As relief efforts continue and foreign aid enters the country, Nepal is reeling from Saturday’s devastating earthquake that left more than 2,200 people dead. The government, grappling with badly damaged infrastructure and more than 5,000 injured, has declared a state of emergency. Patients are being treated in the open-air, with countless more on the way, as countries across the world scramble to assemble assistance teams and aid packages. But the terror of the initial quake — which hit around noon local time Saturday — is far from over. Intense aftershocks continue to rock Nepal, terrifying residents and hindering rescue efforts.
The initial earthquake, measuring 7.8 on the Richter scale, was the most powerful to hit the region for 80 years. It also happened to be very shallow, with an epicenter only 11 kilometers below the earth’s surface. These factors, and its proximity to the densely populated capital city of Kathmandu (where at least 721 were reportedly killed), account for the immediate devastation caused. Its shallowness meant the ground-shaking at the surface was amplified, destroying buildings and prompting landslides and avalanches in the mountainous country.
That first quake has been followed in quick succession by a number of aftershocks. The most powerful, a magnitude 6.7 tremor, struck Sunday afternoon with an epicenter 40 miles east of Kathmandu. The aftershock was felt across Nepal, India, and Bangladesh, and precipitated more avalanches on Everest. “Another one, we have an aftershock right now. Oh shit! Avalanche!” Indian climber Arjun Vajpai shouted over the phone to Reuters from Makalu base camp near Everest. The news service reported that screams and the sounds of snow crashing down the mountain’s slopes could be heard. An avalanche following the initial quake killed at least 17 people at Base Camp.
Sunday’s 6.7 tremor was only one of a dozen aftershocks that have rattled the country — terrifying already traumatized residents, and prompting many to spend a cold and wet night outside. Despite the inclement weather and low temperatures, this seemed a better option than retreating inside, as buildings continued to periodically rattle. Sundar Sah, a resident of Kathmandu, told The Guardian:
There were at least three big quakes at night and early morning. How can we feel safe? This is never-ending and everyone is scared and worried. I hardly got any sleep. I was waking up every few hours and glad that I was alive.
The fear of aftershocks and building collapses (as well as overcrowding) led hospital staff to create makeshift operating theaters in hospital parking lots. Patients, too scared to remain inside, were treated from tents. Samir Acharya, a doctor at Annapurna Neurological Hospital, wept as he spoke with AP about their attempts to care for patients under such circumstances. “We have treated many people since yesterday, the majority children,” said Acharya. “Most patients have head injuries or fractures. Two of our patients died, two are critical.”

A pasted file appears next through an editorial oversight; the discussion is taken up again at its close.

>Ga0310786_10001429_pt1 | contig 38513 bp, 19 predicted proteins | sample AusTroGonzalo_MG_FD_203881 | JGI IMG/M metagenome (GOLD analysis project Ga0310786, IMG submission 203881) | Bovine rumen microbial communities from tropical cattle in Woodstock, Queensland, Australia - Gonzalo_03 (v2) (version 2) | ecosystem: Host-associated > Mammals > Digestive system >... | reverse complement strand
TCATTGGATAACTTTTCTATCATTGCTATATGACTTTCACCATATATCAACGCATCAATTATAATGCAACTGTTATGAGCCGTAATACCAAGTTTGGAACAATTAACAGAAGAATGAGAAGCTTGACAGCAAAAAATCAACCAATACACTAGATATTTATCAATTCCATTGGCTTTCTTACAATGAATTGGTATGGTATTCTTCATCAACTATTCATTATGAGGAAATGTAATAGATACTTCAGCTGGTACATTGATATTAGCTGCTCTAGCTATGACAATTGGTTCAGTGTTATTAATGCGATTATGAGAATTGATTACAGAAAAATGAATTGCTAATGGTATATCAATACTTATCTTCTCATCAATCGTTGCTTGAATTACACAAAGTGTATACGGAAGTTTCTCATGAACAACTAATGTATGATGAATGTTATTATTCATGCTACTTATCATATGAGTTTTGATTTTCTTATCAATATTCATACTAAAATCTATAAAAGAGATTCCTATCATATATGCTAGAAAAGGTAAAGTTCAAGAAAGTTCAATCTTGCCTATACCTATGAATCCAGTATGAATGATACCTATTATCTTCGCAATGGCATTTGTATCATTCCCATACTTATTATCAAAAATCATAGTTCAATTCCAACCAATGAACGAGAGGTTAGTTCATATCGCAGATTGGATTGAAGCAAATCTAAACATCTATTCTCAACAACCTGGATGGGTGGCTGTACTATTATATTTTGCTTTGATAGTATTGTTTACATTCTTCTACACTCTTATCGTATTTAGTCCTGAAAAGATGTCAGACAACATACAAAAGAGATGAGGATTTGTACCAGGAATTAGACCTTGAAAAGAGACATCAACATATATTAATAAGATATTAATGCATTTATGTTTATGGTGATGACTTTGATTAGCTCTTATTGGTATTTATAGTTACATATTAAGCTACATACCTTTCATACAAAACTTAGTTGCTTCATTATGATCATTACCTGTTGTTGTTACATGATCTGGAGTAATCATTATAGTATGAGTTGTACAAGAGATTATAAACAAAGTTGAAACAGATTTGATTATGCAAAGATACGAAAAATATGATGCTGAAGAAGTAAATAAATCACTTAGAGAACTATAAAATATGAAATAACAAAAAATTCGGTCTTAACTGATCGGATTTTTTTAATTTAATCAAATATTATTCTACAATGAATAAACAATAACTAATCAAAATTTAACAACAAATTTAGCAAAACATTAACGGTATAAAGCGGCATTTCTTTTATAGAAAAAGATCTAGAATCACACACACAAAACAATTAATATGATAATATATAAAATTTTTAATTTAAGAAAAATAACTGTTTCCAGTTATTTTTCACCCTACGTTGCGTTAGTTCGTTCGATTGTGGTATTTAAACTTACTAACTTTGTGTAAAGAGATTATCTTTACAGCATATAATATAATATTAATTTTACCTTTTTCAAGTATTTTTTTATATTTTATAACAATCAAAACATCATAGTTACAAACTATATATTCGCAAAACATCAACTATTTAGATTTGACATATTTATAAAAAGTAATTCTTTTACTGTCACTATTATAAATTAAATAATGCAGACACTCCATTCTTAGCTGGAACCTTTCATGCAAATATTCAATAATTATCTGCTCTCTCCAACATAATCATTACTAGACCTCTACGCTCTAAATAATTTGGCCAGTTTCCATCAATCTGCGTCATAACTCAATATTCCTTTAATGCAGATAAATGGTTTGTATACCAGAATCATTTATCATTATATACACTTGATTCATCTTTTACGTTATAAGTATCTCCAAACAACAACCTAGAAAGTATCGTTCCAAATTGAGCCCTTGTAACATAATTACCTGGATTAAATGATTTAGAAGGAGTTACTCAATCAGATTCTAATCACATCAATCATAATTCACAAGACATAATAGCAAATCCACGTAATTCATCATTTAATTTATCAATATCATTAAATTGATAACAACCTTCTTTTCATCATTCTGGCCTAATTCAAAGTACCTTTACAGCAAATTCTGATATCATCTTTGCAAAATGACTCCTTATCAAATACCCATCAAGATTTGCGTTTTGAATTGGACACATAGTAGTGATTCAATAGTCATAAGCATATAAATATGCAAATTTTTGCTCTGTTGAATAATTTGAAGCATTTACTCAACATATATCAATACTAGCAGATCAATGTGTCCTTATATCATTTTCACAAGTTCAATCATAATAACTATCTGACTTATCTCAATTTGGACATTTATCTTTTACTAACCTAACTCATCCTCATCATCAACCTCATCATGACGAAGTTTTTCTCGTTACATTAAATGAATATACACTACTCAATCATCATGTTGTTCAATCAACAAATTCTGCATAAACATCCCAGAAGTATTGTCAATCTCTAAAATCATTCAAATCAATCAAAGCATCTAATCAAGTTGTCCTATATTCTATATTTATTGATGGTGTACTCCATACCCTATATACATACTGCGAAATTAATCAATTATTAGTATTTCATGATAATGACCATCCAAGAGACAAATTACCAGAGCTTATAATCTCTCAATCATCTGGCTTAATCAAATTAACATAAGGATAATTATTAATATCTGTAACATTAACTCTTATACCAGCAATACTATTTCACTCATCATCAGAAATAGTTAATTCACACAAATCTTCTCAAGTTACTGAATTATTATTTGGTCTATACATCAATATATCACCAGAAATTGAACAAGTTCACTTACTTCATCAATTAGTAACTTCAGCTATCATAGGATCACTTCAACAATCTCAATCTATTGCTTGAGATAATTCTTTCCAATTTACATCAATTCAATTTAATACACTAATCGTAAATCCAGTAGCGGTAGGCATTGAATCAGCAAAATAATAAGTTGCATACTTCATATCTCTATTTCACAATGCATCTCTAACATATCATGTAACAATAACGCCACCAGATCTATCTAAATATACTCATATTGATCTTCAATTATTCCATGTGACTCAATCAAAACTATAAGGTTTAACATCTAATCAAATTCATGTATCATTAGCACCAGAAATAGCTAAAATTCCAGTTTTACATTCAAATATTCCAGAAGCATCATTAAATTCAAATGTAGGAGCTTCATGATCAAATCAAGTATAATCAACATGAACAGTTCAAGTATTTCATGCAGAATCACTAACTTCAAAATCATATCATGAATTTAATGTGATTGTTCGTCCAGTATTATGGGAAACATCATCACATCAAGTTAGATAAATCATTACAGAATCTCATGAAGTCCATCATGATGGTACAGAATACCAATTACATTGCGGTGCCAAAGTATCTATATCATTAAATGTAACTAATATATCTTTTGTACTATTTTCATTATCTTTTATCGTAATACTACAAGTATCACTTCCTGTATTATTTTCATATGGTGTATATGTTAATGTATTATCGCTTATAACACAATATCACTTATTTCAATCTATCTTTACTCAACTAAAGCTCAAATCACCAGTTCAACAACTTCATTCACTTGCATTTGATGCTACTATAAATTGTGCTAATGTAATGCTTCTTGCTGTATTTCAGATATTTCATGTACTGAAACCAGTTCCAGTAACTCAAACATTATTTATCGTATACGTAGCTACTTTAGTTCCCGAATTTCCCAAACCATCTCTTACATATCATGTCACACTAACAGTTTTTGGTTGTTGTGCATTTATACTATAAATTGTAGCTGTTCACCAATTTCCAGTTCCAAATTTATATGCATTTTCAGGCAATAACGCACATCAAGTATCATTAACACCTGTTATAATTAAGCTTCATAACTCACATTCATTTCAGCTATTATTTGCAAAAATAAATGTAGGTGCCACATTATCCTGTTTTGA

Tents have been set up in the center of Kathmandu to shelter thousands displaced by the natural disaster. The protracted shaking is clearly terrifying — but could the aftershocks result in another full-blown quake?
BBC Science correspondent Jonathan Amos offers insight into the likely knock-on effects of Sunday’s quake. “Large quakes are generally followed by a flurry of aftershocks, which tend to reduce in strength and frequency as time goes on,” he writes. Seismologists generally expect to witness at least one major aftershock — measuring about a magnitude less than the initial event. Several of these have already occurred in Nepal’s latest disaster, with a 6.6 tremor a half hour after Saturday’s 7.8 quake, then Sunday’s 6.7 tremor.
The latest large tremor appears to have been shallower than the initial quake, and despite its drop in energy from the first quake, Amos points out that residents would barely have registered the difference in magnitude. The shaking caused panic on the streets of Kathmandu.
Whether or not another earthquake hits, the aftershocks could topple already compromised buildings, as well as sparking landslips and avalanches. They’ve also left many effectively shelter-less, and could stymie efforts to rescue survivors. Aftershocks have previously proved even deadlier than initial quakes. A magnitude 7.1 earthquake in New Zealand in 2010 left no one dead, but a 6.1-magnitude aftershock of that original event — striking months later — killed 185 people.
Nepal is one of the most earthquake-prone countries in the world, with Kathmandu ranking as the city most vulnerable to earthquakes according to a 2001 study. In 1934, an 8.0 magnitude quake known as the Bihar-Nepal earthquake left 16,000 dead across India and Nepal. Less devastating Nepalese earthquakes in the 21st century racked up a death toll of 20, prior to Saturday’s quake.
The seismic activity is due to Nepal’s situation on the boundary of the Indian subcontinent and the Eurasian tectonic plate. The India tectonic plate is pushing northwards into central Asia, at a rate of 5 centimeters a year. This movement results in “thrust-faulting” (in which rocks in a lower stratigraphic position are pushed up and over higher strata), which has elevated the Himalayan mountain range. And, as a side-effect, generates earthquakes — including Kashmir’s 2005 earthquake that left more than 80,000 dead.
Aid from countries as far-flung as Sri Lanka, Britain, Australia, the U.S., and China, is now on its way to a devastated Nepal. Both Australia and Britain have pledged substantial aid packages, with AUS$5 million from the former and £5 million ($7.5 million) from the latter. Indian planes, bearing relief goods, medical equipment, and rescue workers arrived Sunday.
Images: Getty Images (4)